Krzysztof Pietraszkiewicz, President of the Polish Bank Association: Poles need a strong and efficient banking sector

Krzysztof Pietraszkiewicz, President of the Polish Bank Association: Poles need a strong and efficient banking sector
Mark Twain once said that a banker is someone who lend you an umbrella when the sun is shining, but wants in right back when it starts raining. Would you say these words are accurate during times of crisis?

Banking was fundamentally different two centuries ago. For years, many clients have been receiving not only the proverbial umbrella (loans) but also the keys to the bank (payment cards, internet accounts). The competences of millions of customers are significantly greater than in the past. Using banking services, customers can reach for various sources of information, consulting services, and an arsenal of protective legal and economic measures.

However, the prevalence of banking services, with the current, still relatively weak economic and legal culture of our society means that number of controversial cases is not small, but happily improving. Looking at banking through the prism of non-performing loans volume over the last three decades, it is clear that this level has decreased substantially, which indicates an improvement in banks’ credit risk management even during the worst financial crisis. It also shows that customers are conducting their businesses better. That is, the proverbial umbrellas did not have to be taken away too often. As proof that this phrase is not only untrue, but also unfair, let’s see the level of regularity of home loans in Poland. Over recent years, banks have granted millions of them (there are now nearly 2.5 million active home loan agreements). More than 97.5 percent of customers repay these loans without any problems and termination is a last resort. The value of real estate, machinery, vehicles and various devices purchased on loan has increased strongly. It is a capital that has been multiplied by millions of Poles. And yet, in recent decades we have had rainy seasons: periods when crises (mainly external) have had a significant impact on our economy.

Many people are being exposed to instability and financial uncertainty. How has the approach of banking institutions to credit decisions changed? Have expectations towards the borrower changed?

In a environment of persistently high economic growth, low unemployment and significant social transfers, banks’ lending policies tend to be softer as creditworthiness persists and there are less difficulties in paying liabilities. In the case of companies, economic prosperity is of great importance, but regional, national or sectoral economic policies often determine the relevance of decisions (about economic choices made). Support or insurance programmes run by public or public-private development institutions play an important role in fledgling countries. In Poland, this important role is played in particular by Bank Gospodarstwa Krajowego, the National Fund for Environmental Protection and Water Management, The Agency for Restructuring and Modernisation of Agriculture and Korporacja Ubezpieczeń Kredytów Eksportowych, created during the period of transition with a strong involvement of banks.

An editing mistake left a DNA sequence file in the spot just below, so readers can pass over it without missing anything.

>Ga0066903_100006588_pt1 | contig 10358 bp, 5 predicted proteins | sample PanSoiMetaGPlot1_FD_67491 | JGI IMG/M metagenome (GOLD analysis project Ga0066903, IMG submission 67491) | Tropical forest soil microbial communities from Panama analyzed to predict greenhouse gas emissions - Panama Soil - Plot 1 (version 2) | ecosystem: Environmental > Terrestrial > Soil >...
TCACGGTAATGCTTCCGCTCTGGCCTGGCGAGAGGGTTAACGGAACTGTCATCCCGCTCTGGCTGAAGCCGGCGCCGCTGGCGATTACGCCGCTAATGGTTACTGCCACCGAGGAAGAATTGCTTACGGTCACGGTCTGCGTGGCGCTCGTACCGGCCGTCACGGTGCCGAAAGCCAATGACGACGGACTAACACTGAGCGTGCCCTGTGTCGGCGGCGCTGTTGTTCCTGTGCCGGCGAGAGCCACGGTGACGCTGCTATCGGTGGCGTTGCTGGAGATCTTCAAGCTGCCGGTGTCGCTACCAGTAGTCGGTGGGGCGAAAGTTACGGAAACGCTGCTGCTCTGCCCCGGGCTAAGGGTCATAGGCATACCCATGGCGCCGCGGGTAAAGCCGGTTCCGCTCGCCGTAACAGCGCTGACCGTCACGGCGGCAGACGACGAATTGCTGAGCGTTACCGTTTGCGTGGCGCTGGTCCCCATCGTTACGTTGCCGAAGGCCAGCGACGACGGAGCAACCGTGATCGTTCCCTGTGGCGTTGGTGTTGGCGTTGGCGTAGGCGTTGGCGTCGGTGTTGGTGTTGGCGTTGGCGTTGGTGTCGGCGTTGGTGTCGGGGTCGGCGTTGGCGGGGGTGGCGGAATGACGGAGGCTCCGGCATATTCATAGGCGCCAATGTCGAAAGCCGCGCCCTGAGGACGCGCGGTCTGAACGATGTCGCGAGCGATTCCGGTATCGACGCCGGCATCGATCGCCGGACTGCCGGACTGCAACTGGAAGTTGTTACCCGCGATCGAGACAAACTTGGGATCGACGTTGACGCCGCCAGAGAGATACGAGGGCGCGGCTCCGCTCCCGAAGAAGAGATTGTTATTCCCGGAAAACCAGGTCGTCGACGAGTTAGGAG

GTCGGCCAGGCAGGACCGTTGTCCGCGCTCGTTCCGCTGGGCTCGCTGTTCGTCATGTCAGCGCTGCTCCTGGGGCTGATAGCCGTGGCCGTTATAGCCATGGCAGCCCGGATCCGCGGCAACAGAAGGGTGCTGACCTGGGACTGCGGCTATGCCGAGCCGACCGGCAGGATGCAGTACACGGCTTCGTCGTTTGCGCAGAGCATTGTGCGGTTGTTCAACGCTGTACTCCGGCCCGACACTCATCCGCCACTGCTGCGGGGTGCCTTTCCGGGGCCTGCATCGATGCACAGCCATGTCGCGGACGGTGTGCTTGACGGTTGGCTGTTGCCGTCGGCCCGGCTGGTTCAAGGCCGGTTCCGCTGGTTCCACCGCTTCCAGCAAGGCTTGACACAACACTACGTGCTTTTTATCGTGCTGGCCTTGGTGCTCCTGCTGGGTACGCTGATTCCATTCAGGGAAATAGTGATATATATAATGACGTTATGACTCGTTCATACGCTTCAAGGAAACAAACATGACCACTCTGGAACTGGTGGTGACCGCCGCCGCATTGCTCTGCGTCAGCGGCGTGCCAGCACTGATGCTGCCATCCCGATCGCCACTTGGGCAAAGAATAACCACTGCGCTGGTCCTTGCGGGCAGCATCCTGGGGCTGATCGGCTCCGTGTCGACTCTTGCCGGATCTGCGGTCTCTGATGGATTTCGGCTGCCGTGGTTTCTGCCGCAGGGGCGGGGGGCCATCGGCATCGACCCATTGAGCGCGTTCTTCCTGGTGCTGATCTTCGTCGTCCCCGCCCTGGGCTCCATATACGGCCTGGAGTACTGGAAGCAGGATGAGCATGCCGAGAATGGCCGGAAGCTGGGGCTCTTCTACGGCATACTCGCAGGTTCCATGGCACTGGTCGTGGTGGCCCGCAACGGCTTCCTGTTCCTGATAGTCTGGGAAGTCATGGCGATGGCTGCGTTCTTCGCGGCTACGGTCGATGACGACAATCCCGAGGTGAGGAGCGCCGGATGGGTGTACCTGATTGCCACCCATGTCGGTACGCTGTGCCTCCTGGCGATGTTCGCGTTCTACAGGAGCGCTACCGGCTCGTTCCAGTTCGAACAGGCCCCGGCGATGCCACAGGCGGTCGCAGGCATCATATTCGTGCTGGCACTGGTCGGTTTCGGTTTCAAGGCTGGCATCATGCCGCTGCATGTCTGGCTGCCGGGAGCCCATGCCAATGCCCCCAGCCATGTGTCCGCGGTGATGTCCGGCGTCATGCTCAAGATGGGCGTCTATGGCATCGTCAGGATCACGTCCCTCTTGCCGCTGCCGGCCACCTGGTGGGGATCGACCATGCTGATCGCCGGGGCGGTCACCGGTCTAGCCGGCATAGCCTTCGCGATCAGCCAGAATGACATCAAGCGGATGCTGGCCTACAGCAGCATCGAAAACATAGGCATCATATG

In the last year, at the Polish government initiative, the Polish Development Fund has become an important ally of entrepreneurs. It was PDF and BGK, together with the banks, that created an efficient and well-functioning infrastructure to support companies directly and indirectly affected by the epidemic. However, we have to be ready for the period of restructuring and modernisation of thousands of companies, and this means that we need solid discussions, consideration of various programmes and scenarios  for the development of beneficiary companies. In this case, the tightening of credit policy by banks in situations of increased economic and legal risk is justified by the responsibility for the security of the accumulated deposits.

More and more respected authorities around the world are warning about irrepressible rising of inflation. Previous increases of public debt have almost always ended in high inflation. What is your opinion on this?

It is not easy to answer the question of future economic processes in conditions of such a strong global and regional economic connections and so many problems that need to be solved. The impact of the great monetary and fiscal interventions undertaken by governments and central banks in recent years is not clear. Central banks have lost some of their independence and are more involved in the implementation of economic programmes. Nor is there clear aftermath of the dynamic development of information technologies, robotisation and automation and their impact on the transformation of economies.

At the same time, the increase in entitled attitudes of societies (sometimes justified) exposes economic policy of many countries to the risk of exceeding the level of public debt acceptable to the investors and losing investment credibility.

What business suport facilities are being offered by the financial sector? What can you easily get funding for and what are banks reluctant to fund?

There is a wide range of services offered by banks and affiliated companies. Bank financing is the most widespread form of supporting or developing entrepreneurship in our country. Promising projects, with well-developed business plans and reliable security are willingly funded by banks. Guarantees and bonds provided by specialised institutions may make it easier to obtain funding. In the coming years we can count on banks being more open to financing and co-financing EU and domestic project under agreed development and modernisation programmes. Banks will be involved in the implementation of the National Recovery Plan and the European Green Deal. However, restrictions on funding ‘dirty technologies’ with significant carbon footprint have been known for some time. Restrictions in this area will probably be stronger in the coming years because the scale of health and natural costs is too great.

Polish banking sector is one of the most innovative in Europe. What is the importance of technological progress in the business models of financial institutions? How does it affect the efficiency of banks?